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Handling emotions properly can help a business enjoy success

Leanne Hoagland-Smith. | Provided photo~Sun-Times Media

Leanne Hoagland-Smith. | Provided photo~Sun-Times Media

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February is considered a month of emotions. From the red hearts decorations to all the cards, flowers and gifts just waiting to be received on Valentine’s Day, February month is bursting with emotions.

When we examine any business, emotions are present because customers are human beings. As Spock from the “Star Trek” series observed numerous times, human beings are emotional creatures first. Yet, so often those in leadership and management roles within business fail to understand the emotions of their clients, their employees, their vendors and other stakeholders.

So how well does your business recognize and handle emotions?

Great customer service is all about emotions.

Sales, according to Zig Ziglar, is the “transference of feelings.”

A high performance culture is based on trust, which is another emotion.

Through the work of Daniel Goleman and others who built upon the initial work of Howard Gardner, there are now assessment tools to determine the emotional intelligence of your employees as well as yourself. Emotional intelligence is simply:

• Understanding your own emotions and the emotions of others (capacity)

• Managing your own emotions and the emotions of others (capability)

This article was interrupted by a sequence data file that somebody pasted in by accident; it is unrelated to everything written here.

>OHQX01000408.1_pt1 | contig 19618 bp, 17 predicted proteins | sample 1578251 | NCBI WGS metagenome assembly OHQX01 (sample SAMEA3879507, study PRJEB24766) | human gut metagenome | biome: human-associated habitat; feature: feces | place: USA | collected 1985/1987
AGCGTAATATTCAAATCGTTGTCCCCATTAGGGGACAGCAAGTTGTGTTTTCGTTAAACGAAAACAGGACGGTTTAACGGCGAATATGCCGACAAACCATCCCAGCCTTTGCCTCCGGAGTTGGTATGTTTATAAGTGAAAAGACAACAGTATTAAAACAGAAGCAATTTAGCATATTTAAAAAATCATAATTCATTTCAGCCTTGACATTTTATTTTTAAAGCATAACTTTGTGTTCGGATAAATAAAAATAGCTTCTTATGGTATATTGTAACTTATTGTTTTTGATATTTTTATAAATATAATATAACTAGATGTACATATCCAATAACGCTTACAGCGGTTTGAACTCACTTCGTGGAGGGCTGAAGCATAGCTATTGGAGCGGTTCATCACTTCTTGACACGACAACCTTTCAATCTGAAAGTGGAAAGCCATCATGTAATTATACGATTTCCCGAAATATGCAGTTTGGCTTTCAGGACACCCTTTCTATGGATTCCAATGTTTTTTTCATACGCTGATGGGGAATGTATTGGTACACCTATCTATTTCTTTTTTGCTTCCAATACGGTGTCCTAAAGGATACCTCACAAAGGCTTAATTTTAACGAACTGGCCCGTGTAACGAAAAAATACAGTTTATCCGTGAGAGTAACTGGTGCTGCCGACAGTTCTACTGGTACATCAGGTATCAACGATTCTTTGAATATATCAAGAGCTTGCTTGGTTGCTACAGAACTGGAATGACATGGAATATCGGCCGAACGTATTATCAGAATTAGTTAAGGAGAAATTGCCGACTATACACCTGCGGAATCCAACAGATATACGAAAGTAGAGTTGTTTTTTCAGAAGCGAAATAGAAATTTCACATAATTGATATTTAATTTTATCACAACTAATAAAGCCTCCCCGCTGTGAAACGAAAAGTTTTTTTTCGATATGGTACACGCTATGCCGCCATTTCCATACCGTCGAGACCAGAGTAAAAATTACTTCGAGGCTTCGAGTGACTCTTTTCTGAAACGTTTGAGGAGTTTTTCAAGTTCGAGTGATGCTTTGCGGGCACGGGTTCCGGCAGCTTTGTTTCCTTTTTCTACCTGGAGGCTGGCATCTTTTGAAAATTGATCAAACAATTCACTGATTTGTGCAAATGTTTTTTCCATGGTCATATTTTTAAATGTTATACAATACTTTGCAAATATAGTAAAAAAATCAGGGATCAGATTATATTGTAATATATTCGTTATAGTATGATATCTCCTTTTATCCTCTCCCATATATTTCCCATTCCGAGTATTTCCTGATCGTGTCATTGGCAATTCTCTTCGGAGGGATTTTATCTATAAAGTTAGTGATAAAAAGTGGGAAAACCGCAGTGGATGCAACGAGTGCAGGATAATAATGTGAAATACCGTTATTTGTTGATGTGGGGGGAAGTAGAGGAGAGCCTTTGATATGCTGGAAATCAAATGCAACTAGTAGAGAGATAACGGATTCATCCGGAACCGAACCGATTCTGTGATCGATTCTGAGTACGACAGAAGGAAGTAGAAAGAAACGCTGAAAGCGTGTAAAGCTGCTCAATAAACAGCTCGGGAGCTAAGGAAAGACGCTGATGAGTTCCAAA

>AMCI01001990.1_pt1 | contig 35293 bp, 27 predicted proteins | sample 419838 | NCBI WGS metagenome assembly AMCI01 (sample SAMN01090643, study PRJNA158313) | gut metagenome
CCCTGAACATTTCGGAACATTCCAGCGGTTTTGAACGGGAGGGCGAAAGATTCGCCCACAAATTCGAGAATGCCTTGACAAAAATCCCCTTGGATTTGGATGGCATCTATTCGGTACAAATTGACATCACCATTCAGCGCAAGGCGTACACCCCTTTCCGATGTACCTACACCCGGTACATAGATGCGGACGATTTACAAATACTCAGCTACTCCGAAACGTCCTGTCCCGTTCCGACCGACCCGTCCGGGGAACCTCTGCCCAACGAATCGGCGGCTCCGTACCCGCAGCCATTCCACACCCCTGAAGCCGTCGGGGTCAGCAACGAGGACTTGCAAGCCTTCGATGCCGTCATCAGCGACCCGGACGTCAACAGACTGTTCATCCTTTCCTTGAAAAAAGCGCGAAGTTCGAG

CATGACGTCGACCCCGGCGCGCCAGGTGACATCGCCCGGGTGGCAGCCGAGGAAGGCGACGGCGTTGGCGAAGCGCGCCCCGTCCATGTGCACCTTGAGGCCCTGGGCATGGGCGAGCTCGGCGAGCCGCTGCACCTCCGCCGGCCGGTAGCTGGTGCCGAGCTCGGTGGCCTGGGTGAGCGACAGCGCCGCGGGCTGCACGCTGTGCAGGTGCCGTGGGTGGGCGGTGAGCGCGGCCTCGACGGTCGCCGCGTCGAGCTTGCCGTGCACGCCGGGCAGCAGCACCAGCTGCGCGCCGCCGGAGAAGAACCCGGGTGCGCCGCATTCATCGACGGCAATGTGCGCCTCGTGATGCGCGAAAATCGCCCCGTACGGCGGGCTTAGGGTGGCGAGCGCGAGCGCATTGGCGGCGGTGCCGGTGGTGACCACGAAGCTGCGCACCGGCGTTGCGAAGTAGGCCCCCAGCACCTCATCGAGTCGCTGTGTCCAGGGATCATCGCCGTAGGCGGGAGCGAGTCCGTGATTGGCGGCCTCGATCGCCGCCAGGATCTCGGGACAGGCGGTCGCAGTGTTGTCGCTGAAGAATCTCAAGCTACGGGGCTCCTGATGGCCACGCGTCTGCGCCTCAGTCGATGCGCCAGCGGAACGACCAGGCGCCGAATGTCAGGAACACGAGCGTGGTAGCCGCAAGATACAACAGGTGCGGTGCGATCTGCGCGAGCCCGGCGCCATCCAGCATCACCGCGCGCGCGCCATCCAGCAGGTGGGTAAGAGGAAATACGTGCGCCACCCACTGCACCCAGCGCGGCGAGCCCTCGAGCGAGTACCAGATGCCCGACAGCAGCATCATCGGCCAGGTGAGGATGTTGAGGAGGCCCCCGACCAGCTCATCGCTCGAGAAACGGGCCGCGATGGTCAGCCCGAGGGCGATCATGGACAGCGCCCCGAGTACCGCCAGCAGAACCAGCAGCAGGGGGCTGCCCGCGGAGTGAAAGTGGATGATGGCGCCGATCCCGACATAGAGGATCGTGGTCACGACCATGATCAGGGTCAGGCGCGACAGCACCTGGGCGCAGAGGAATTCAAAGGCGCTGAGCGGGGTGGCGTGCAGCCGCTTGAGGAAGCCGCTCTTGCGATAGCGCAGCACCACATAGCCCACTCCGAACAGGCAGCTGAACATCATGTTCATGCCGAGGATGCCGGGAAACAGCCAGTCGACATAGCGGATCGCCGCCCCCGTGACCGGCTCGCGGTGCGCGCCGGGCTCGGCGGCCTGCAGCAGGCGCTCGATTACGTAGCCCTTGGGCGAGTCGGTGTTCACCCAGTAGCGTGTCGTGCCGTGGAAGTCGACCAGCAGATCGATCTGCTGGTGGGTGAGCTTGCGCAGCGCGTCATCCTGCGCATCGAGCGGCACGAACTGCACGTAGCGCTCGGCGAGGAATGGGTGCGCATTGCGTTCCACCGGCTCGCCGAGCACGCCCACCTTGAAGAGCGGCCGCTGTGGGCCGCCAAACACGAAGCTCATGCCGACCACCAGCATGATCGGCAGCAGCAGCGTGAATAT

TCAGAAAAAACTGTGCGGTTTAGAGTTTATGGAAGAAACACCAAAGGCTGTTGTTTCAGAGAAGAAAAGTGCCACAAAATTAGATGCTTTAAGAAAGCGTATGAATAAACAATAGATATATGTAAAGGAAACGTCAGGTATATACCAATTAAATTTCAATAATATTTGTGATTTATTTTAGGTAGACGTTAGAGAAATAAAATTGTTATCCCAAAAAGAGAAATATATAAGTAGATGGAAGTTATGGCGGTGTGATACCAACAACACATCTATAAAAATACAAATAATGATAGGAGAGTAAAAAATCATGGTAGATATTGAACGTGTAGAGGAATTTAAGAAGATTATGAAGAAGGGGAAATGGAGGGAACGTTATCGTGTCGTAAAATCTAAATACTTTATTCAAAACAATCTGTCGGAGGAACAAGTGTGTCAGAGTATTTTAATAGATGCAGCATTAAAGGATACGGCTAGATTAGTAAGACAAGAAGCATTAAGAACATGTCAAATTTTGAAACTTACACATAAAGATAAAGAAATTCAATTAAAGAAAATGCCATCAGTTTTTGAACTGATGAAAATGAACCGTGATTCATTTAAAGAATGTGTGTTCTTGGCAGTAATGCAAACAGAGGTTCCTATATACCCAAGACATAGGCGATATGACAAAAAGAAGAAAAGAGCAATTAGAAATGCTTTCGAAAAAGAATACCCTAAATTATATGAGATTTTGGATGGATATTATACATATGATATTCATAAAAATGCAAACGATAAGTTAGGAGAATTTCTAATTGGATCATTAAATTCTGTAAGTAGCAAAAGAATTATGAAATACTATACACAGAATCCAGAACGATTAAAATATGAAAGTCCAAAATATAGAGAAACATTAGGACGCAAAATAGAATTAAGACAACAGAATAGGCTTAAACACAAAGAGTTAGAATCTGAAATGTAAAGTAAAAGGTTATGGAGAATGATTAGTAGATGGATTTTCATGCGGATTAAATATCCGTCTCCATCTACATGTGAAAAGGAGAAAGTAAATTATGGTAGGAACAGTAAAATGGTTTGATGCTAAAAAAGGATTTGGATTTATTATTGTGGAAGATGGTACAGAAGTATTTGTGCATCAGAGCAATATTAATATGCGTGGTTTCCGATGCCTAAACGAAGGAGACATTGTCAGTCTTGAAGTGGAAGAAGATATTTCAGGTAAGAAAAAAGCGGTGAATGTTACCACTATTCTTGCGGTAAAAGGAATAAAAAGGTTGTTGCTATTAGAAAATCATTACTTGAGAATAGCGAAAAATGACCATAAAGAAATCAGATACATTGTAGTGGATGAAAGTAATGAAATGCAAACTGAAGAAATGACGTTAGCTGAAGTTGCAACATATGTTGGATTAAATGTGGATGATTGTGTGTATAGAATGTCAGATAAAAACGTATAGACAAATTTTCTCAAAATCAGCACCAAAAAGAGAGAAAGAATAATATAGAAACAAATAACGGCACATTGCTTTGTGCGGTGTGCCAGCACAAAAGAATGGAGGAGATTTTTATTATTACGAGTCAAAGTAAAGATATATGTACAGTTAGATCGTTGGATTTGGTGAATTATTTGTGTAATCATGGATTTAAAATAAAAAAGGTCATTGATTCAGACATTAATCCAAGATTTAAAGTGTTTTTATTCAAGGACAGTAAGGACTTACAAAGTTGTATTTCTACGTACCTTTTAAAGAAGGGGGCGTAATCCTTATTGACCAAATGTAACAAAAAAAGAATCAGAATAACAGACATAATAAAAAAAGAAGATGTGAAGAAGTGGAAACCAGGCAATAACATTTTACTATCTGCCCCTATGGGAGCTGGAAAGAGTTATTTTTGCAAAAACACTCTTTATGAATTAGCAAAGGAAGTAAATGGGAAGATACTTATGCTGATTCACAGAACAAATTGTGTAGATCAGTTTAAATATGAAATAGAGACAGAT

Imagine having a tool that can help you as the small business owner or Suite C Executive to better gauge the emotional capacity and capability of your employees. This tool can provide insight to confirm if you have the right person in a high velocity customer service, sales or even human resource position.

Other tools, such as DISC, also look at emotions through a behavioral lens. Then there is the science of neuro-linguistic programming, which explores non-verbal body language and how individuals can work with the emotional behaviors of others through observation of both the eyes and ears.

Unfortunately, the natural reaction in business is to avoid emotions, to shut them down instead of recognizing them and dealing with them. This avoidance leads to internal conflict and ultimately distrust from both internal customers (employees) and external customers (paying clients).

Yes it is difficult to have customers screaming at you through the telephone or in person. I know because I have been there. When I was in corporate, I had men telling me they wanted to speak with a man and not some woman. Instead of reacting negatively, I passed them onto my boss who was a man. He usually had to redirect them back to me because my knowledge was greater than his. If I had reacted with negative emotions, what do you believe would have been the end result?

Negative reactive emotions do not move any organization forward. Additionally, behaviors based on negative emotions may have those customers telling everyone they know your business is the last place anyone should visit.

Business success has always been centered around emotions. If your business is facing some new challenges or repetitive challenges, maybe it just may make sense to determine if emotions are the underlying factor and one that you may be ignoring?

During the month of February, this column will explore the impact of emotions for small to mid-size businesses. If you have any specific topics you would like addressed in the future, please let me know.

P.S. Shout Out – Lovings Cooling and Heating in Portage, brings years of quality and honesty to their clients as does Popa Heating in Highland.



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